Being raised by parents with neat-freak tendencies bordering on the obsessive-compulsive, it was drummed into my impressionable head from a young age that there are few things in life more satisfying than a good purging of the things cluttering up one’s personal space. Now, it could simply have been that my folks picked up early on my somewhat slovenly tendencies during my adolescence bedroom and used this mantra of minimalism to counteract said tendencies. They failed miserably, by the way, or so I had thought until I finally made the liberating decision, in the spring of 2011, to rid myself of the overwhelming majority of my really quite vast CD and DVD collections and go digital.
Such drastic action was, I freely admit, motivated primarily by financial necessity; I was broke and in need of quick cash to fund a move abroad. Friends and family were stunned at my decision. I must admit there was a definite feeling of sadness and more than a few moments of hesitation as I packed several huge boxes with the records and movies that had defined my youth, and I had to remind myself constantly that these things were merely possessions, not the very fabric of my being. That I would not be robbed of my mojo, Samson-like, when parted from my collection.
I posted everything on a used-media website and then, once everything was packed up and shipped out to web-based purchasers, I began to feel pretty good about the whole endeavor. I had cleared out the clutter and made a good bit of cash doing so. Mother would’ve been very pleased indeed. It had also occurred to me in the weeks leading up to my decision that, being honest with myself, I didn’t actually use those physical copies of my music and movies anywhere near as often as I used to. Like many, the way I indulged my passion for music, movies and TV shows had changed with the advent of the digital revolution.
For a start, most of my listening experiences now came (and still come) from Spotify, the Swedish-based on-line streaming service offering all the ad-free, unlimited, streaming music one’s little heart could possibly desire for a very reasonable monthly subscription fee. Other sites, such as Bandcamp and SoundCloud, allow emerging artists to gain significant exposure through word of mouth outside the ultra-competitive world of record labels, and puts them directly in touch with eager listeners.
Still feel the archaic need to actually “own” your music, rather than stream sounds to your device of choice? There’s always iTunes. Love ’em or hate ’em, the technological and cultural behemoth that is Apple have pretty much cornered the market in on-line music sales through sleek interfaces, extensive libraries, and merciless marketing. The modern music and media junkie is now in a position to get exactly what he or she has always wanted, and what vinyl records, cassette tapes, CDs, and MiniDiscs could never provide: all your music, everywhere.
Movies and TV shows have also gone mobile in recent years, with viewing habits tending more toward demand for a more flexible and versatile media experience. The increasing appetite for content on mobile devices, not to mention the rise of on-demand services such as Netflix , Hulu, Amazon Prime Instant Video and LOVEFiLM, has drastically altered the way viewers consume their media. This is perhaps observed most noticeably in an extension of the trend started by the advent of the DVD box set, whereby viewers (including yours truly) would gorge themselves on the lastest TV series, often watching an entire season in one sitting.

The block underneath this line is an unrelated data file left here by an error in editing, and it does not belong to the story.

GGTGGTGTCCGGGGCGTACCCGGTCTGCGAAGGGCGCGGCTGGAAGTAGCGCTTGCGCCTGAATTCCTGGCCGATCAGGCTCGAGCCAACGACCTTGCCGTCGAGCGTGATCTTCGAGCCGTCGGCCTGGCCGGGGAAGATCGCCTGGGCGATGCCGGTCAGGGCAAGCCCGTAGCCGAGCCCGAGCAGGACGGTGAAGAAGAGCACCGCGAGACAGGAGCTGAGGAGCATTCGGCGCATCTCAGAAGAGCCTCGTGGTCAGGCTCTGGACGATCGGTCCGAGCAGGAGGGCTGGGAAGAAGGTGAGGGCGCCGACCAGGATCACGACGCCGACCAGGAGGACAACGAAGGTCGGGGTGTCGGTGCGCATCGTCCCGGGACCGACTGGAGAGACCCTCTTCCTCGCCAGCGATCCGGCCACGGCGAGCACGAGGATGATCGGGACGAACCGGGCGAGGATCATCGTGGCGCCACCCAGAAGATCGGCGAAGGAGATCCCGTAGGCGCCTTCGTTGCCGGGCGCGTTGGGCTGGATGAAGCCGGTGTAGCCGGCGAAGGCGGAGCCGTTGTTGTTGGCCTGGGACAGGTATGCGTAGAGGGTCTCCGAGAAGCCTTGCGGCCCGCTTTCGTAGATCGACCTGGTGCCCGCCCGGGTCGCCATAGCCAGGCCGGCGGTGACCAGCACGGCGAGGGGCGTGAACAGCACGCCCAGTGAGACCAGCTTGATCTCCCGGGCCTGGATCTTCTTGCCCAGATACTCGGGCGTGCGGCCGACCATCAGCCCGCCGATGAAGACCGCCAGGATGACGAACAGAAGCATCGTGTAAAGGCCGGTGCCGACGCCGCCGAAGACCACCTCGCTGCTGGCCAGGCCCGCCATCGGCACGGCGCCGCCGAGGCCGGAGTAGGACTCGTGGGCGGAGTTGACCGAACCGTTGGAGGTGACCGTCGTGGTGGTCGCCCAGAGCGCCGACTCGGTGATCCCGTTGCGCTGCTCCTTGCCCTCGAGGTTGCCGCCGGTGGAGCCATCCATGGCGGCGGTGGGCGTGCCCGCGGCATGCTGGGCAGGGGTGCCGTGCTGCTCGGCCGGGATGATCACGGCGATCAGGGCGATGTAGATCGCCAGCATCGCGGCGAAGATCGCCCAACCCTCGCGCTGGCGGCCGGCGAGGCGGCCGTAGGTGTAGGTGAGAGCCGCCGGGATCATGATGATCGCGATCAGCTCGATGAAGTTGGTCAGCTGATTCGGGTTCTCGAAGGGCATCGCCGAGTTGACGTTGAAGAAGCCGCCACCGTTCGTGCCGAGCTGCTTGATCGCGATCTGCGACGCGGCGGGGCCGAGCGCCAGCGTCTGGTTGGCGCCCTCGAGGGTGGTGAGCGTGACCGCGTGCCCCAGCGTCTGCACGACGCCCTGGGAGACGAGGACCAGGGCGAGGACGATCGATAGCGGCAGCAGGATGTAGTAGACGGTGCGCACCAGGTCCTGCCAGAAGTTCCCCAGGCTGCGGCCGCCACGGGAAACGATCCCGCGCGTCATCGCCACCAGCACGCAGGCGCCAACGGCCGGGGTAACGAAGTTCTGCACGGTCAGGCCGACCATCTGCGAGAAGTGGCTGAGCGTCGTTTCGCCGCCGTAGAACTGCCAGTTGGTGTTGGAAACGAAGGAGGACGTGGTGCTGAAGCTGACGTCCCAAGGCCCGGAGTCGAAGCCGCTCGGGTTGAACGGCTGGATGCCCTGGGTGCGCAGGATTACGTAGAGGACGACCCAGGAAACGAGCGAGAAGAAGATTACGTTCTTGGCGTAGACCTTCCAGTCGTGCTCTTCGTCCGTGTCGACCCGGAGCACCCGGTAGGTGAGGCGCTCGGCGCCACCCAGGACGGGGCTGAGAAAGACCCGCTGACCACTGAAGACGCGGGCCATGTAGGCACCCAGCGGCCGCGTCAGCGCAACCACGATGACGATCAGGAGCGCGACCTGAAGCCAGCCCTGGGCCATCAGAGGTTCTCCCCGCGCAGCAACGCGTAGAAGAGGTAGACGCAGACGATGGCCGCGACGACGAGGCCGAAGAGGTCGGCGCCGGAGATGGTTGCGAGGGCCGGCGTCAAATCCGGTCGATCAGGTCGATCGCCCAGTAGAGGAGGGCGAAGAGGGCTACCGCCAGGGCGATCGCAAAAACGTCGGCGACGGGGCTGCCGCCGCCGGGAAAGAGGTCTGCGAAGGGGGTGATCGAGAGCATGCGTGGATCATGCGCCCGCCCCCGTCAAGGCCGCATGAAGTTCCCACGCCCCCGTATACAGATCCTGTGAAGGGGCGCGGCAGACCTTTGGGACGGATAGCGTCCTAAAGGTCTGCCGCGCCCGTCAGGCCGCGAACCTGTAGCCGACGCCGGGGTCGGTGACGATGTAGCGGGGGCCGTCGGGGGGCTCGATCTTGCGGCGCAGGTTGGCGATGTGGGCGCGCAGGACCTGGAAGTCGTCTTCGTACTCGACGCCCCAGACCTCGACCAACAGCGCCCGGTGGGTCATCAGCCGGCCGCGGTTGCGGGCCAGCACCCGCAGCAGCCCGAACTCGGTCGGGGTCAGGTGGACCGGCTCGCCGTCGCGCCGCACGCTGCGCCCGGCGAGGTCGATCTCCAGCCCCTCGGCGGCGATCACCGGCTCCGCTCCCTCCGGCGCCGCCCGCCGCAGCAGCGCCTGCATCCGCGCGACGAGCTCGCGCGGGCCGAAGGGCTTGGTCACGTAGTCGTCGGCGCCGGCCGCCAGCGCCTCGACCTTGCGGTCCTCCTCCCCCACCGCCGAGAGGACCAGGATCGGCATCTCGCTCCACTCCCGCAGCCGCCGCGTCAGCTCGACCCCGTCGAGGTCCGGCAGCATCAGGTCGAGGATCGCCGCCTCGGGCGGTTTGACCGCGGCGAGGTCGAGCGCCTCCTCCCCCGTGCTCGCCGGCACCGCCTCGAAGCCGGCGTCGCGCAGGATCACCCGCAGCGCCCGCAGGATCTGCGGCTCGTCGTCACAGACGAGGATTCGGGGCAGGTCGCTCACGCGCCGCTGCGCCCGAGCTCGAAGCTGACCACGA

Netflix in particular is making bold moves to capitalise on this trend by commissioning original series such as the excellent House of Cards, and bringing back the previously cancelled, but much loved Arrested Development. Both instances saw multiple episodes released simultaneously, enabling the viewer far more control over how and when to enjoy the show than afforded by regular television networks. As is the case with the consumption of digital music, the modern movie and TV buff demands a variety of, and control over, content that physical media has struggled to keep pace with.
So by going digital not only had I regained some much-needed space in which to store more practical items like my underwear and gained the chunk of cash required to complete my move, but I also established more complete control over all aspects of what I listen to and watch. Good times. There was, as it turned out, another benefit to my new found love of all things digital. Something I only began to consider long after selling off my stuff; the not insignificant matter of finance. CDs are bloody expensive. DVDs and Blu-Rays are bloody expensive. Fact is, streaming the vast majority of my media from the likes of Spotify and Netflix has saved me a small fortune over the past few years. A very reasonable monthly subscription to both services sets me back considerably less than I would previously spend per month on the latest releases and, in these ongoing times of financial hardship, that has to be a good thing.
Of course there are drawbacks, and I am not for one moment suggesting that going completely digital is for everyone. Even for an evangelical digital convert like myself, there were some things that I just could not bear to part with during the mass clear-out. Signed CDs by favourite artists had to stay. As did the DVD and Blu-Ray copies of the Star Wars movies. Yes, even the prequels. It would also be untrue to say that I do not, on occasion, miss having something tangible to hold and enjoy. Especially when listening to a new record for the first time I sometimes feel a pang of regret, missing the experience of scrutinising the art-work and absorbing the lyrics, revelling in my obsessive fandom. These days, however, I reassure myself that I am a thoroughly modern man, a citizen of the digital age, and one who has transcended such trifling material concerns.
And it totally works. Yessir. Most of the time.